FRISCO, Texas — Despite having a lower turnover rate than their male counterparts and exhibiting safer driving habits, women still make up just a small portion of the truck-driving workforce.
The Women In Trucking Association reports that 7% of truck drivers are women. Emilie Worsham, a senior business systems analyst for Omnitracs, said the scarcity of female drivers is likely due to a combination of companies failing to reach them and women not recognizing trucking as a career opportunity.
Worsham led a data-driven talk on fleet operations at WIT’s annual conference Nov. 12. She said that, for many job-seeking women, trucking does not automatically come to mind.
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“I honestly think that they don’t know that being a truck driver is an option for them because it is a male-dominated career,” Worsham said. “I think companies just now have started doing more with recruiting of women, but I also think that women maybe don’t see it as a viable option to them.”
For her research, Worsham examined 7,538 U.S.-based trucking companies. She found that 40% of these companies did not employ any women drivers.
Worsham’s research indicates that women are safer drivers. She found that female drivers make up 8-12% of the total number of drivers who cause critical events, such as excessive speeding, collisions and lane departures. Between October 2017 and September 2018, women had a lower percentage of accidents than their male counterparts (7.5% versus 8.3%).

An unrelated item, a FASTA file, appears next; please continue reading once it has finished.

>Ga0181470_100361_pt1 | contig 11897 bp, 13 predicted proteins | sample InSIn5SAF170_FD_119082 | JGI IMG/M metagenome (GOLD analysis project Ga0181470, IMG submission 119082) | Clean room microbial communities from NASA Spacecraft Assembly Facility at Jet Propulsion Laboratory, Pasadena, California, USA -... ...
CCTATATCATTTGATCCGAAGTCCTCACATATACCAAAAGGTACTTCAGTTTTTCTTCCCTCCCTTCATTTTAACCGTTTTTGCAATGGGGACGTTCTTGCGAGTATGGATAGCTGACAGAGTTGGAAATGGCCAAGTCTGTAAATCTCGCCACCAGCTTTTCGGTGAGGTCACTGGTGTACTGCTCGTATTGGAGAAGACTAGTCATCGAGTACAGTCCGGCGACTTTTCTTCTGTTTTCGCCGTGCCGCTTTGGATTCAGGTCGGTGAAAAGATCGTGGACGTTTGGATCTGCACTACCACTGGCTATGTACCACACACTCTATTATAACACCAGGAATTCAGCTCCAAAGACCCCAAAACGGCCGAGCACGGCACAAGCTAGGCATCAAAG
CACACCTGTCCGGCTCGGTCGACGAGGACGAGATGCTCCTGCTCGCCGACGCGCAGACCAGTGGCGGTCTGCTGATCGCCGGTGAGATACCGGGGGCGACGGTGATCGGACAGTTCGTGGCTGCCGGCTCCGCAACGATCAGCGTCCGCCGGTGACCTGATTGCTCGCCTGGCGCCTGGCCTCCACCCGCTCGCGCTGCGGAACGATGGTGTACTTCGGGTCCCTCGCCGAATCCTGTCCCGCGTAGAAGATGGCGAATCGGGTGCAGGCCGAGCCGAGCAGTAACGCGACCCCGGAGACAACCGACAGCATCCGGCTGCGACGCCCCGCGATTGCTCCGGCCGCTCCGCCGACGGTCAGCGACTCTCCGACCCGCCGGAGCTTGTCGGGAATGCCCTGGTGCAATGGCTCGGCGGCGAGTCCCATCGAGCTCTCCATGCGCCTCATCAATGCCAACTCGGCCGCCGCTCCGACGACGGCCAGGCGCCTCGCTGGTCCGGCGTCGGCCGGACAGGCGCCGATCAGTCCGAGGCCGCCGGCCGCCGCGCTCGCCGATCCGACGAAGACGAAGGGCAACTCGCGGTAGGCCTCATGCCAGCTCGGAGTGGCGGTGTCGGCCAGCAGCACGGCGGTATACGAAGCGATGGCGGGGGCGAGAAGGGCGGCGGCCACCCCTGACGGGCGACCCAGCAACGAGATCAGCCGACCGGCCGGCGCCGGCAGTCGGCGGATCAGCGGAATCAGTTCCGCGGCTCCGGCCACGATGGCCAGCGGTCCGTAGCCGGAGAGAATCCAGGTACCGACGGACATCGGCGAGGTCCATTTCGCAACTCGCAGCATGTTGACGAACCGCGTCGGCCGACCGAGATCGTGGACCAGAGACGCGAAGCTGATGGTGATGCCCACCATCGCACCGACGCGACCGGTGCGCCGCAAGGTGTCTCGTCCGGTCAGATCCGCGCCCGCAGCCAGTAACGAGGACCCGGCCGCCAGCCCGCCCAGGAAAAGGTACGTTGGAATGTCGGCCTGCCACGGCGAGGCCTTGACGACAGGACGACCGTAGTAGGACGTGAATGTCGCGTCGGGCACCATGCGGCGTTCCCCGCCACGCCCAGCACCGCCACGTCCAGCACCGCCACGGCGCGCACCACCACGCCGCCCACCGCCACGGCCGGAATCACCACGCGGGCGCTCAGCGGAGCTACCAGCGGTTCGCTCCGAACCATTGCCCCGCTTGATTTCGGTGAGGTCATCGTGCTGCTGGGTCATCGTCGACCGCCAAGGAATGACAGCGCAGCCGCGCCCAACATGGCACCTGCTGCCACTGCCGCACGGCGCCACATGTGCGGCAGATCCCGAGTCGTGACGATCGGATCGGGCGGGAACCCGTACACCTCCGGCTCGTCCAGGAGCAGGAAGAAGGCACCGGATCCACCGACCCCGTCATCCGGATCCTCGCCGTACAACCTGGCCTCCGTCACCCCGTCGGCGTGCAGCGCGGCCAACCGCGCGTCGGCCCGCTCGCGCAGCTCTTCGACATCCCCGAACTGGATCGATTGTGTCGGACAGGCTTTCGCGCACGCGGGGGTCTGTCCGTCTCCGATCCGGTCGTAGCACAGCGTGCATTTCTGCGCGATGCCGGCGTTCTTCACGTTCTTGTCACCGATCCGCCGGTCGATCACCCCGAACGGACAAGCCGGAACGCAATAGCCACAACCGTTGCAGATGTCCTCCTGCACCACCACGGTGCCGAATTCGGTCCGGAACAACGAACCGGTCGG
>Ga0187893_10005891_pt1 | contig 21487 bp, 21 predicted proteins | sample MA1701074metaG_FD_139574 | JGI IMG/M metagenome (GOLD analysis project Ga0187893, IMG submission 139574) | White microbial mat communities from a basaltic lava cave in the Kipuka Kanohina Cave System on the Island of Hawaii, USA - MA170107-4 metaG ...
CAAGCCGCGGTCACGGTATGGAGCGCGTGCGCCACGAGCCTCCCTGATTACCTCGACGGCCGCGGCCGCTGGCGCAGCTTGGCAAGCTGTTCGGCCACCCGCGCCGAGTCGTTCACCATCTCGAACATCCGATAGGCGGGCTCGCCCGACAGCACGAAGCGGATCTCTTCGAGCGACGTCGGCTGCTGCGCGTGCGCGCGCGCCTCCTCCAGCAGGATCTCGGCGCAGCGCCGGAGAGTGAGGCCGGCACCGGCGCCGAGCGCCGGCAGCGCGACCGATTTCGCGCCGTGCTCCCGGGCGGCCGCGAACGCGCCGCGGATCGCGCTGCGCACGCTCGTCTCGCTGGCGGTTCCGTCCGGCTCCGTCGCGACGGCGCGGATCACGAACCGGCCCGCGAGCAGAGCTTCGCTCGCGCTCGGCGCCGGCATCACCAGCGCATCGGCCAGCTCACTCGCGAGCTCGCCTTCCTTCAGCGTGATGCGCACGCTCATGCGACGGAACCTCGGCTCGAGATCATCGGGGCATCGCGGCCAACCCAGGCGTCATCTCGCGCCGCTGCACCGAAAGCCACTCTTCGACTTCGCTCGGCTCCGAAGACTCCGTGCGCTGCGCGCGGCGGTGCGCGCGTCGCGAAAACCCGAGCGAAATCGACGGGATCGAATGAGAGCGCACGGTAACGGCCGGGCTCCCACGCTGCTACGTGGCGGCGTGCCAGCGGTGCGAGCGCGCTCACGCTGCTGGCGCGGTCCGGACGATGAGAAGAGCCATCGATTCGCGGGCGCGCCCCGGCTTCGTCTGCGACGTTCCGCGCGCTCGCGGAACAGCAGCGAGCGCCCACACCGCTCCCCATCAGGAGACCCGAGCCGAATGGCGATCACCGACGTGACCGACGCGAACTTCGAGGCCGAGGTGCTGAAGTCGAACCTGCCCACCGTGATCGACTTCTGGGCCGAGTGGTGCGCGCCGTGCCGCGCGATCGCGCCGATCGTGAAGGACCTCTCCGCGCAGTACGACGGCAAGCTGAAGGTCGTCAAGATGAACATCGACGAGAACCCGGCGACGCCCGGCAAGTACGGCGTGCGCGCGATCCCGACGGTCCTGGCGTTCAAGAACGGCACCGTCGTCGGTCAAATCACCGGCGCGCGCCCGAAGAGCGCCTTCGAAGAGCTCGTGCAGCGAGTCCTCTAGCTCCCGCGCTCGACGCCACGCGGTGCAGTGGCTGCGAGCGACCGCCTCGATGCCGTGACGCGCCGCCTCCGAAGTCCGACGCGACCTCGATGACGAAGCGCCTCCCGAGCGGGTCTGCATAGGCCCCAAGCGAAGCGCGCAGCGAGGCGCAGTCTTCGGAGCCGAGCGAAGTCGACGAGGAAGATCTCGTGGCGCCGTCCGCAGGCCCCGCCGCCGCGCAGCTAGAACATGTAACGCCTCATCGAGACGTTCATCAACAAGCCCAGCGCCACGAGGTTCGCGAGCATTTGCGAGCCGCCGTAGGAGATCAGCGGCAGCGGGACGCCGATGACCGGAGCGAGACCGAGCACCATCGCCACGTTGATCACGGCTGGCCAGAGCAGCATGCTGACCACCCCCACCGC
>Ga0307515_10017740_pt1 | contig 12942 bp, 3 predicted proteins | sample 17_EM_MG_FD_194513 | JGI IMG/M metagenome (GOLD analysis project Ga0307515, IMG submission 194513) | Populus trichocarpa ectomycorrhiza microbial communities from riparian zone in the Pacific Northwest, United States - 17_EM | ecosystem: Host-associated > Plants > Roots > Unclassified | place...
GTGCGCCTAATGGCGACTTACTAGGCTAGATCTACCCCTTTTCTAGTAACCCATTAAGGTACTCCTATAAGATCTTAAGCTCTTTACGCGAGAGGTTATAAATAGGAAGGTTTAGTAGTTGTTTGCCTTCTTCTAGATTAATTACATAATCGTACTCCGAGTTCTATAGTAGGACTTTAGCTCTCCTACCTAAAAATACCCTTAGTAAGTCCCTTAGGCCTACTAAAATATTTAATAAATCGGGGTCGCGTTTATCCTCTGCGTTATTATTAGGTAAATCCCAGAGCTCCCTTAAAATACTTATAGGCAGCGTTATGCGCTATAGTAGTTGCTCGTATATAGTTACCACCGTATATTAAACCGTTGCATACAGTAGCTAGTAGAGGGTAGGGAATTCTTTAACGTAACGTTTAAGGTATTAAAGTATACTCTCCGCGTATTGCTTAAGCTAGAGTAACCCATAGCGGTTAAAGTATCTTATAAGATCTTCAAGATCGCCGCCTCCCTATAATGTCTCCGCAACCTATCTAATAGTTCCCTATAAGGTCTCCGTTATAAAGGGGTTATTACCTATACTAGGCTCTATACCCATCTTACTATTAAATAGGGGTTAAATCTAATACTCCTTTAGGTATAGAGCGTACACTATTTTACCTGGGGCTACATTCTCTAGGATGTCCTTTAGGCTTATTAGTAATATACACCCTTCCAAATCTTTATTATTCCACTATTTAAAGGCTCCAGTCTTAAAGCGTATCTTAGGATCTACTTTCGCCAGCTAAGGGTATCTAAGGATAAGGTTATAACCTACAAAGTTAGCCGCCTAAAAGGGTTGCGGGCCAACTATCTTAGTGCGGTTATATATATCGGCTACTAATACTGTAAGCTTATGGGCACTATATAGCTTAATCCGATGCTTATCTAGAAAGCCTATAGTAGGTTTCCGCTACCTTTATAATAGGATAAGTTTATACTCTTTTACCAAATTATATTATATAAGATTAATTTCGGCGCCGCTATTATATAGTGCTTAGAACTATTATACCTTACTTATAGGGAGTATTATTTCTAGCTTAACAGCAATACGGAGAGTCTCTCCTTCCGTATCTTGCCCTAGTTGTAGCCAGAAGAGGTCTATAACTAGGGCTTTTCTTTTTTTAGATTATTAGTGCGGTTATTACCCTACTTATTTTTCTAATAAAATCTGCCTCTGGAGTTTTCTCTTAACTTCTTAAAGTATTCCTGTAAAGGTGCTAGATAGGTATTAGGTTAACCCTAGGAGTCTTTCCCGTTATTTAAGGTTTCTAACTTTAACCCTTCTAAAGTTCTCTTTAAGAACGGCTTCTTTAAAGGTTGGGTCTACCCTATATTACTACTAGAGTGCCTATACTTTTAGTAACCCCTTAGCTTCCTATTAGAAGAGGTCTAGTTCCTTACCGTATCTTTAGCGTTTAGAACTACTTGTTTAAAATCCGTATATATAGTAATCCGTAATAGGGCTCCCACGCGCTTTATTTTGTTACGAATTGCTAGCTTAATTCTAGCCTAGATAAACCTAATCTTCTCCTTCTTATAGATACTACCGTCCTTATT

The American Transportation Research Institute has corroborated these findings. ATRI published an analysis from its updated Crash Predictor Model on July 31. The Crash Predictor Model quantifies the likelihood of future crash involvement for truck operators based on certain driving behaviors.
On the whole, ATRI’s research found that women were safer truck drivers than men. Men were 88% more likely than women to have a reckless driving conviction. Gender also bore an impact on the likelihood of crash involvement. For example, men were 20% more likely to be involved in a crash than women.
In addition to being safer drivers, women typically remain at trucking jobs longer. American Trucking Associations has reported that truckload carriers are experiencing 73-97% annual turnover. Worsham revealed that, between October 2017 and September 2018, women had a turnover rate of 50% and men had a turnover rate of 62%.
Steve Bravata, an operations manager for Gordon Food Service, attended the session to get a better understanding of the issues women face in the trucking industry. Gordon Food Service, based in Wyoming, Mich., has 2,900 U.S.-based drivers and serves the eastern portion of the country. Bravata estimates that about 1% of the company’s drivers are women.
Bravata cited the driver shortage as a pressing reason to integrate more women into the industry. ATA this year has reported the shortage at more than 50,000 drivers. He said he hadn’t heard the statistics about the safety benefits women tend to offer.
“That’s really interesting to me, the whole safer driver aspect,” Bravata said. “There’s a big driver shortage. How do you get a more diversified workforce that can bring extra to the table?”
Research, reports, workshops and seminars are useful tools for companies looking to bring in more women, according to Worsham. She said that such information can benefit recruiters and job-seeking women alike.
“I think the more they know, the more they will do,” Worsham said.